Taiji is said to be based on the movements of the crane and snake as witnessed by a daoist monk “Zhang Sanfeng” “三丰子 “
“On one occasion, he observed a bird attacking a snake and was greatly inspired by the snake’s defensive tactics. It remained still and alert in the face of the bird’s onslaught until it made a lunge and fatally bit its attacker.
This incident inspired him to create a set of 72 taijiquan movements. He is also associated with the Taoist monasteries in the Wudang Mountains.”
This can be looked at in many ways,
Tactics “the way one trains to gain a skill”
Strategies “the way trained skills are used”
Movement “the type of movements that characterize the tactics and strategies used”
Many styles use the crane as a model for having specific qualities of tactics, strategies and movements considered to be useful to develop and use.
“For several years the lama monk Ah Dat-Ta “阿達陀“ retreated to the mountains to live in seclusion, studying Buddhist texts and practicing meditation. He also hoped to improve his martial art skill. One day Ah Dat-Ta’s meditation was disturbed by a loud sound.
He left the cave he had been meditating in to investigate and found an ape trying to capture a crane.
He was astonished. Despite the ape’s great size and strength, the crane eluded the great swings and pecked at soft, vital points. Ah Dat-Ta was inspired to create a new martial art.”
“Tibetan White Crane / Lama hop gar”
“Ah Dat-Ta created a system that mimicked the deft evasion and vital point striking of the white crane and the ape’s powerful swings and grabbing techniques. It was based upon the number eight, an important number in Chinese cosmology and numerology.
The fundamental fighting theory was known as the “eight character true essence”. The “eight character true essence” can be roughly translated as “strike the place that has a pulse, never a place that has no pulse, and stretch the arms out while keeping the body away.”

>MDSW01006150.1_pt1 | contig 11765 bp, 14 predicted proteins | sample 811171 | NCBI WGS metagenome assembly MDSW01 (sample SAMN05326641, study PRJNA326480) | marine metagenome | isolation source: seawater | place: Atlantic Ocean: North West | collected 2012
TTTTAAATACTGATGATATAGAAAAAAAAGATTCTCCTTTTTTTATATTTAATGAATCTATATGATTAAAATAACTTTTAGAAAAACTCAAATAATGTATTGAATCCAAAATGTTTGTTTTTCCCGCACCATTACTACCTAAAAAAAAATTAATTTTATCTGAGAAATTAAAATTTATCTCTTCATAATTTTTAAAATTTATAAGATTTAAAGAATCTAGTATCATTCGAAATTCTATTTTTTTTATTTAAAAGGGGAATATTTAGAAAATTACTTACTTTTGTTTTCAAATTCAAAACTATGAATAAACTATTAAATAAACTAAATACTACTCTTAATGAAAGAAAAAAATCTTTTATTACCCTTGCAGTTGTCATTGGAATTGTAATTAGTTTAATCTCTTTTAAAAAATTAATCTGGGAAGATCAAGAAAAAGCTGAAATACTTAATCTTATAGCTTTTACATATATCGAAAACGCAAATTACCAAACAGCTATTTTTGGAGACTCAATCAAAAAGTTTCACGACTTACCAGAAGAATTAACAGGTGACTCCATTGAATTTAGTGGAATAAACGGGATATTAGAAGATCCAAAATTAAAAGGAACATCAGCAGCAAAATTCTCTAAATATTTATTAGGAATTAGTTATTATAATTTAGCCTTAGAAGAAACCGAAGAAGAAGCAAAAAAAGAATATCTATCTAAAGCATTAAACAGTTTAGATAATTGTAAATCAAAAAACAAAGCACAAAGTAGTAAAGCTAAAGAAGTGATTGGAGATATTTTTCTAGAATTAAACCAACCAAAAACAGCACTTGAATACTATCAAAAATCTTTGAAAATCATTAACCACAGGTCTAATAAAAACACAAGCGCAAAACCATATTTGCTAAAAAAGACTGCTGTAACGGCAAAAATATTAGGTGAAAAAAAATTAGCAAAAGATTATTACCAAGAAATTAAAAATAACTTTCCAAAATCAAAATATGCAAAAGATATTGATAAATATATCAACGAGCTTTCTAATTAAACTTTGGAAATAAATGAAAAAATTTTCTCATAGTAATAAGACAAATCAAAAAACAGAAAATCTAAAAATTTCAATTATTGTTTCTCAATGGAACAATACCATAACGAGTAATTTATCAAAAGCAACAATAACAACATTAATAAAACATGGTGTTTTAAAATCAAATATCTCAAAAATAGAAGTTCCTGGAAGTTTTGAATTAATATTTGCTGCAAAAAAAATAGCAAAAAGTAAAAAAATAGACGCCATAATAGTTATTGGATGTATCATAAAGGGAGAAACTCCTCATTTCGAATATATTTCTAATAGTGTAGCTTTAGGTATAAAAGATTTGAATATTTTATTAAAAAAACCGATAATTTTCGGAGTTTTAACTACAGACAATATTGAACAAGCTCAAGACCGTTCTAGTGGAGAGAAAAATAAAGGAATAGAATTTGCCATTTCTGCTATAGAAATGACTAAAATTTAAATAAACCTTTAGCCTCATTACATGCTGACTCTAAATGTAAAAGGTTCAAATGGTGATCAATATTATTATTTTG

The system consisted of 8 fist strikes, 8 palm strikes, 8 elbow strikes, 8 finger strikes, 8 kicking techniques, 8 seizing (clawing) techniques, 8 stances and 8 stepping patterns.”
The crane noted by both monks for similar attributes.
The ape, and snake, very different in the aspects by which they use their strength and skill, exemplifying tactics and strategies developed by both styles, a counterbalance to the crane influence.
” the heron deals with being comfortable in spaces that are neither here, nor there. It prefers hunting at twilight, which is a symbolic and magical time of ‘in-between’. The heron will have one foot on land, and one foot in the water – this action has been recognized by ancient cultures as a sign of liminality – of crossing into the a space that is neither here, nor there.”
“Comfortable in spaces that are neither here, nor there”
Describes a method developed from the basic practices of hop gar, and taiji, forming a unique approach embodying aspects of both.
A practice based on developing an understanding of
“moving with awareness”
what this means, the practice, functional usage.